Keno Davis Interview – Part II

Keno Davis has a year of coaching in the Big East under his belt, but next season will be the first one in which he can coach players that he's brought in to play his preferred style of basketball. ScoutFriars.com sat down with the Friar head basketball coach for a Q and A that covers everything from the Friar recruits to Coach Davis' thoughts on installing his up tempo style at Providence.

Part II

SH: Let's revisit the red shirt players who will be back on the floor this coming season. Greedy Peterson…he took a red shirt year to work on developing his game. Can we get a progress report on him?

KD: I've been pleased with his progress. I think everyone is aware of his athleticism and explosiveness, and the goal was to make sure that wasn't just limited to one or two plays per game. You've got to make sure you are consistent as player with your defense and your rebounding, along your ability to shoot the ball. He's been working on getting that consistency and has been working on his outside shot. He's got an ability at his size to blow past people and drive to the basket offensively. If you are able to set that up with your jump shot or vice versa, now you're going to be tough to guard.

That's why Weyinmi was such a good player for us in my mind because they had to guard him at the three point line, and then he was able to learn to how get to the basket consistently and get fouled. So the same with Jamine, if he can get that shot that's consistent from the three point line…he doesn't have to shoot it a lot, but you need to be able to knock it down so they just can't play off of you. Now, I think he's going to be a nightmare match up if he can play the small forward position.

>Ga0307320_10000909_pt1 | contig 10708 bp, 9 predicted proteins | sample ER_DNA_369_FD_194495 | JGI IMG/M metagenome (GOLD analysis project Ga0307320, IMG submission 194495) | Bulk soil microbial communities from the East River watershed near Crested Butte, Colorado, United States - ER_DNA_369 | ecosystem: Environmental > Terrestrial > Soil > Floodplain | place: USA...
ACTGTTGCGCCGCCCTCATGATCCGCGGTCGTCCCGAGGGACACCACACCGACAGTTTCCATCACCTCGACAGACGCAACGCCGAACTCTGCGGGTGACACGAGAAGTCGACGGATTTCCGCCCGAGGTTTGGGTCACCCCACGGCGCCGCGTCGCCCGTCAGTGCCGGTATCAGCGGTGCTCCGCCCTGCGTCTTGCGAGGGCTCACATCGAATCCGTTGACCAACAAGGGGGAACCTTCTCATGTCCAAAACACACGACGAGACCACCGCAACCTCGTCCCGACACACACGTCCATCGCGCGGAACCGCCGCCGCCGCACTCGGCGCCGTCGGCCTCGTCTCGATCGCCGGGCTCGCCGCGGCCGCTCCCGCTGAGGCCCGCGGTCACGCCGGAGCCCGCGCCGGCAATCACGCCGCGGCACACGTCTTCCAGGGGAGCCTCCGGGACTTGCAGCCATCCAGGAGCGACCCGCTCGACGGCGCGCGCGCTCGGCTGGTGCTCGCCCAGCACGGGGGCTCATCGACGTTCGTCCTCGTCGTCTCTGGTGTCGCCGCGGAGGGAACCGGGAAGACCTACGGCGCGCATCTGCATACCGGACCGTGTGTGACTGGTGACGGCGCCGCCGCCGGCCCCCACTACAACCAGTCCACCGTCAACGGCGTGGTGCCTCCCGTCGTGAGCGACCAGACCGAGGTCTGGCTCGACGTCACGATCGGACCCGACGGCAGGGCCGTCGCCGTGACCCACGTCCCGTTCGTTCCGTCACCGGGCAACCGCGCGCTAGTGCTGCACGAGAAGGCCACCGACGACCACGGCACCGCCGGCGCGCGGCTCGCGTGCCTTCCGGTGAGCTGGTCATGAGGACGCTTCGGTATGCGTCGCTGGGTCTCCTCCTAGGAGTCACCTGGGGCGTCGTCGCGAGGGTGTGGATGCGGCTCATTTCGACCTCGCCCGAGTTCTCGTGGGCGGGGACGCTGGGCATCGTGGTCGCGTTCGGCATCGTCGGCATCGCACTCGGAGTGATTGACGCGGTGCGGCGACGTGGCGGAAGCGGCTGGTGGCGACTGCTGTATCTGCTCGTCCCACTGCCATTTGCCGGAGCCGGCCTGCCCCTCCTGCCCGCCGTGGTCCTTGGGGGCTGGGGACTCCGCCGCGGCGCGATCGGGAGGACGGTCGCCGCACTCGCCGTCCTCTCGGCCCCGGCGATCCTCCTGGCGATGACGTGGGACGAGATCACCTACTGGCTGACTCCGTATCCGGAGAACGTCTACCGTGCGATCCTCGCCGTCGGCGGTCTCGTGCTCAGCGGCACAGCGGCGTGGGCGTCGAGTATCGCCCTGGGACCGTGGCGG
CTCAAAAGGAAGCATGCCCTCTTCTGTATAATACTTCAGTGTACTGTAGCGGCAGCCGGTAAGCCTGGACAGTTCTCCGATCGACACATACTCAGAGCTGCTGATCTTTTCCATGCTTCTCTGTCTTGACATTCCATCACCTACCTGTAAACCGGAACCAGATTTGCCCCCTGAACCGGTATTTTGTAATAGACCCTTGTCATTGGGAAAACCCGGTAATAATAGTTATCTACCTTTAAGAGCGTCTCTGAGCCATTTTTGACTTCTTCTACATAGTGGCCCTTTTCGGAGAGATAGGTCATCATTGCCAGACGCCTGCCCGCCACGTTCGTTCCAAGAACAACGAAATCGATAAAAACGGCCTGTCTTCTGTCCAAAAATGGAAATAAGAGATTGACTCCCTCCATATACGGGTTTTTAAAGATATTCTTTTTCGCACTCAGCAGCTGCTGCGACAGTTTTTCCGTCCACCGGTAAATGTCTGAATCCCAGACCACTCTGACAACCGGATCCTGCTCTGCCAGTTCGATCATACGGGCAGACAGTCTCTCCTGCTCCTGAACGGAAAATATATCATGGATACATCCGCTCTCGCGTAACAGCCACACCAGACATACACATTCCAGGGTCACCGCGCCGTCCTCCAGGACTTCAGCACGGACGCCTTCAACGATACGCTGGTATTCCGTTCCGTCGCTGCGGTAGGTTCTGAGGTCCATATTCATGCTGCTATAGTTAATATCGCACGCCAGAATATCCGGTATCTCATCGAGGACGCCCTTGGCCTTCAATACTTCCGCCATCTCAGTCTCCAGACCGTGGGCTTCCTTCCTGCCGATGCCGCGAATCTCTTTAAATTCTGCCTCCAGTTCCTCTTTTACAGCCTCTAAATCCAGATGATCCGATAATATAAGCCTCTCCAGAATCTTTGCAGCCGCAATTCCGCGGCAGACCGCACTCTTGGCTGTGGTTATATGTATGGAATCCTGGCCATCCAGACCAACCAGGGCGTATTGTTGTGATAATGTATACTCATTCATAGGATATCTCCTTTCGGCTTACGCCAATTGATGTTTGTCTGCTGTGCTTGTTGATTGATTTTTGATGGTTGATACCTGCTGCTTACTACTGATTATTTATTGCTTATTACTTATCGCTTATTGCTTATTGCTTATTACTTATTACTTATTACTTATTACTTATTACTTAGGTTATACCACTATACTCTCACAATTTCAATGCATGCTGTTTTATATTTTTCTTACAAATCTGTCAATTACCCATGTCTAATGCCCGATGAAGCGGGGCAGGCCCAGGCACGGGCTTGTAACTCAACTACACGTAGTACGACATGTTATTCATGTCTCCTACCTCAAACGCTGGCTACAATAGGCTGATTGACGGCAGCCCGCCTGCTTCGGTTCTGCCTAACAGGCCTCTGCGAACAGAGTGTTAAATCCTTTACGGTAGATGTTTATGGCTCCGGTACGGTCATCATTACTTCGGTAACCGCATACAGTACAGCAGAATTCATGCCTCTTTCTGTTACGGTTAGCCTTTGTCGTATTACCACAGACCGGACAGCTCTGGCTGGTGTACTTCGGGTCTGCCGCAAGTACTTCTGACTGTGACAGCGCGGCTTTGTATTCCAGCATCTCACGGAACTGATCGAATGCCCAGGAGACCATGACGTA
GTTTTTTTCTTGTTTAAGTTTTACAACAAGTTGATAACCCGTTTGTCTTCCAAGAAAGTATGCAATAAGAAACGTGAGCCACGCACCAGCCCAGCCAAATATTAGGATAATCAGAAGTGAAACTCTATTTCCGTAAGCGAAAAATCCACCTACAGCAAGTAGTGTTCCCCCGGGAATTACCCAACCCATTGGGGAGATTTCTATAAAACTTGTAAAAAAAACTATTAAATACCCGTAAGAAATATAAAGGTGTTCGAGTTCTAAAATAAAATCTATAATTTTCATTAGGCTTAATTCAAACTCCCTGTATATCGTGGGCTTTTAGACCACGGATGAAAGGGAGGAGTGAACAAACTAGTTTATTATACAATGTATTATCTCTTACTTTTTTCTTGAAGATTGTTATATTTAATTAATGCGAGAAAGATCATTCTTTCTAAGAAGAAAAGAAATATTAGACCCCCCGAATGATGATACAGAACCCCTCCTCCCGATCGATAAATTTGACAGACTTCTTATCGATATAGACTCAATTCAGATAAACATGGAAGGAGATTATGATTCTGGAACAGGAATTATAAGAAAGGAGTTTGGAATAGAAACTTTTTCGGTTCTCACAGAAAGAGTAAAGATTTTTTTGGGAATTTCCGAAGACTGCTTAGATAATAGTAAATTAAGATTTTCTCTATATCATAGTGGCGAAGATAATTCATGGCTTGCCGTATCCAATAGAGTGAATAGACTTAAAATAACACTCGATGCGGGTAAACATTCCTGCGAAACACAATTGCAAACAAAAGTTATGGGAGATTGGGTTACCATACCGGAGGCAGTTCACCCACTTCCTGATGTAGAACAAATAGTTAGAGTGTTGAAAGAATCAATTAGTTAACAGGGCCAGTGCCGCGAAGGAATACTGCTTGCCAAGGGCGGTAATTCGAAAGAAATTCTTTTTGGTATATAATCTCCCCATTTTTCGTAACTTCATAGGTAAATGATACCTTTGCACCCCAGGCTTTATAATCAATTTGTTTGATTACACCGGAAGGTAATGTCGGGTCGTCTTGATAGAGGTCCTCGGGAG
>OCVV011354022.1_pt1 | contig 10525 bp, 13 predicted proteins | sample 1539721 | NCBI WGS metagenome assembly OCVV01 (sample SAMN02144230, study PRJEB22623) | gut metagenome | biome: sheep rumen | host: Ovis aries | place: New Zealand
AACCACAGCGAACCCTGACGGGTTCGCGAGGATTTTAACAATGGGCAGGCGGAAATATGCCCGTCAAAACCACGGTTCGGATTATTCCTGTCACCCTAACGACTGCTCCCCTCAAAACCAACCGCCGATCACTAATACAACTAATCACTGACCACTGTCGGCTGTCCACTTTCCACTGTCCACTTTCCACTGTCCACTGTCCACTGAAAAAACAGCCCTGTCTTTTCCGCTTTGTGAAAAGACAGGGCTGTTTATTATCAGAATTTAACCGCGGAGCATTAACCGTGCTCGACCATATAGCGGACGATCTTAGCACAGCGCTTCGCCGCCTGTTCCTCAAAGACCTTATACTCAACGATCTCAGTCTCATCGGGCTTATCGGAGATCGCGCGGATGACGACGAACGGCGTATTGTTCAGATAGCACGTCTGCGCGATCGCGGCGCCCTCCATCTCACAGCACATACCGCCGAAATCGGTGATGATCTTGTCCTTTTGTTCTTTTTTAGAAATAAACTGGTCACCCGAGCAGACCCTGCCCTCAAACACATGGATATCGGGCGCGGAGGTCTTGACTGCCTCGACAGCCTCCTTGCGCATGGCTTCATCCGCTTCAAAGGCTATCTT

SH: Greedy Peterson was recruited here because he was such a great athlete. He is a Big East caliber athlete. The challenge was to turn him into a Big East player, and to coach him up and develop his skill set. Did the year off help him in that effort and did he also become more comfortable with the schemes, and did he become comfortable with the various sets you run on offense and defense?

KD: I think so. It's still early for our staff here in terms of the schemes we've put in, and you'll see that development over the next couple of years in all of our players. Once you are in a system for a few years, you get much more comfortable with the system and Greedy is showing more comfort with our approach.

One thing that both Jamine and Bilal have in common is that they both play at a very intense level. You always see the effort, even in practice. That is something you can't necessarily coach, you have to get those types of players. So I'm very pleased with having them in our program knowing that they will grow and develop their talent because of their work ethic. Now do they have to develop other parts of their game? Sure, and the parts that they are already good at have to improve as well. But what I've been most pleased with is the intensity I've seen in their first year with us.

SH: Bilal Dixon will be needed to contribute this fall. Has he polished his game in the red shirt year?

KD: Yes, Bilal has the Big East body to come in and play. Jamine has the athleticism and Bilal has the Big East body. He's able to score in the post, and may have been able to score in the post as well as anybody on our team by the end of the year. He was able to get a lot of reps in the post in practice, and he was able to go against our top group every day in practice. He really benefited from the extra year. Plus, he got a year more of maturity, and with the extra year academically, it really paid off. Maybe not so much his freshman season of play, but down the road, I think people will look back and say "boy, that year off really paid off."